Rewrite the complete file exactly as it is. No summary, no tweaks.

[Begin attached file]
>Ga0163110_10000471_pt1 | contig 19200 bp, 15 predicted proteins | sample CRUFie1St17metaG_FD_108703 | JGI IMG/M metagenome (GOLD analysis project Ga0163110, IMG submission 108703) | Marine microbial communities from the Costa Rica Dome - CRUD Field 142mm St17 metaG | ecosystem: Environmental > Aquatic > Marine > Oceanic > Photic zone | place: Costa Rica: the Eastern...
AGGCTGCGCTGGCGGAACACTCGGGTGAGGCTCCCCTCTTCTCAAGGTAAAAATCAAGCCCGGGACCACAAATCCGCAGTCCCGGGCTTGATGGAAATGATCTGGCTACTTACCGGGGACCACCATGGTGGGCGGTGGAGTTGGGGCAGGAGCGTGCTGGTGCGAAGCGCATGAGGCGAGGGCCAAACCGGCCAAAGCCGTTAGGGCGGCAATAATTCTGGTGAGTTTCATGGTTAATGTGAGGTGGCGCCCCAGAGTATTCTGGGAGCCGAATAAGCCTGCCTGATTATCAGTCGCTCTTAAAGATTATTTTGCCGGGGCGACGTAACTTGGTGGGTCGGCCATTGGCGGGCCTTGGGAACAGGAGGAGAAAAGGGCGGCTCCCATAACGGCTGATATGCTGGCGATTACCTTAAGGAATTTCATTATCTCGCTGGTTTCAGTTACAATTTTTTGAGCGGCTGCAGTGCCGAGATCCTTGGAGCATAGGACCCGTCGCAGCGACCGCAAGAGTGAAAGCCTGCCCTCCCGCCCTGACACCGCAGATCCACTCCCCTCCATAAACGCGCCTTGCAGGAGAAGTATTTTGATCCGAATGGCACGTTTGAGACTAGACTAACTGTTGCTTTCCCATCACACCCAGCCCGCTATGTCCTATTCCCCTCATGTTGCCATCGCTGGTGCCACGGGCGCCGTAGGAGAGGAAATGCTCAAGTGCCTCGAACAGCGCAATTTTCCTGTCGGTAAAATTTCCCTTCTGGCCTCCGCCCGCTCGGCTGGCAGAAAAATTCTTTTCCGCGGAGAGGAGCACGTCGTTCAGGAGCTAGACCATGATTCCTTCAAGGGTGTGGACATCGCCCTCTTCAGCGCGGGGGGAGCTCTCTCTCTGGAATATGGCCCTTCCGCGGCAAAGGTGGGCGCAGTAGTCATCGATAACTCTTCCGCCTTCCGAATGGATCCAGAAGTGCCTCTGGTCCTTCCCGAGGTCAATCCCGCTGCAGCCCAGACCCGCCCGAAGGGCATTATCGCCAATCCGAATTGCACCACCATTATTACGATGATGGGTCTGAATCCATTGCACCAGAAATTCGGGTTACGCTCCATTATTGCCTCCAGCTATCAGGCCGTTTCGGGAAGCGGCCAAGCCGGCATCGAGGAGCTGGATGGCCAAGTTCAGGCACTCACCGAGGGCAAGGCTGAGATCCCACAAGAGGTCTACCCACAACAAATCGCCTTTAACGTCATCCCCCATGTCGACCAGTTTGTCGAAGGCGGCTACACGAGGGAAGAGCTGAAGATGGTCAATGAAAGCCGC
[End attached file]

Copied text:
>Ga0163110_10000471_pt1 | contig 19200 bp, 15 predicted proteins | sample CRUFie1St17metaG_FD_108703 | JGI IMG/M metagenome (GOLD analysis project Ga0163110, IMG submission 108703) | Marine microbial communities from the Costa Rica Dome - CRUD Field 142mm St17 metaG | ecosystem: Environmental > Aquatic > Marine > Oceanic > Photic zone | place: Costa Rica: the Eastern...
AGGCTGCGCTGGCGGAACACTCGGGTGAGGCTCCCCTCTTCTCAAGGTAAAAATCAAGCCCGGGACCACAAATCCGCAGTCCCGGGCTTGATGGAAATGATCTGGCTACTTACCGGGGACCACCATGGTGGGCGGTGGAGTTGGGGCAGGAGCGTGCTGGTGCGAAGCGCATGAGGCGAGGGCCAAACCGGCCAAAGCCGTTAGGGCGGCAATAATTCTGGTGAGTTTCATGGTTAATGTGAGGTGGCGCCCCAGAGTATTCTGGGAGCCGAATAAGCCTGCCTGATTATCAGTCGCTCTTAAAGATTATTTTGCCGGGGCGACGTAACTTGGTGGGTCGGCCATTGGCGGGCCTTGGGAACAGGAGGAGAAAAGGGCGGCTCCCATAACGGCTGATATGCTGGCGATTACCTTAAGGAATTTCATTATCTCGCTGGTTTCAGTTACAATTTTTTGAGCGGCTGCAGTGCCGAGATCCTTGGAGCATAGGACCCGTCGCAGCGACCGCAAGAGTGAAAGCCTGCCCTCCCGCCCTGACACCGCAGATCCACTCCCCTCCATAAACGCGCCTTGCAGGAGAAGTATTTTGATCCGAATGGCACGTTTGAGACTAGACTAACTGTTGCTTTCCCATCACACCCAGCCCGCTATGTCCTATTCCCCTCATGTTGCCATCGCTGGTGCCACGGGCGCCGTAGGAGAGGAAATGCTCAAGTGCCTCGAACAGCGCAATTTTCCTGTCGGTAAAATTTCCCTTCTGGCCTCCGCCCGCTCGGCTGGCAGAAAAATTCTTTTCCGCGGAGAGGAGCACGTCGTTCAGGAGCTAGACCATGATTCCTTCAAGGGTGTGGACATCGCCCTCTTCAGCGCGGGGGGAGCTCTCTCTCTGGAATATGGCCCTTCCGCGGCAAAGGTGGGCGCAGTAGTCATCGATAACTCTTCCGCCTTCCGAATGGATCCAGAAGTGCCTCTGGTCCTTCCCGAGGTCAATCCCGCTGCAGCCCAGACCCGCCCGAAGGGCATTATCGCCAATCCGAATTGCACCACCATTATTACGATGATGGGTCTGAATCCATTGCACCAGAAATTCGGGTTACGCTCCATTATTGCCTCCAGCTATCAGGCCGTTTCGGGAAGCGGCCAAGCCGGCATCGAGGAGCTGGATGGCCAAGTTCAGGCACTCACCGAGGGCAAGGCTGAGATCCCACAAGAGGTCTACCCACAACAAATCGCCTTTAACGTCATCCCCCATGTCGACCAGTTTGTCGAAGGCGGCTACACGAGGGAAGAGCTGAAGATGGTCAATGAAAGCCGC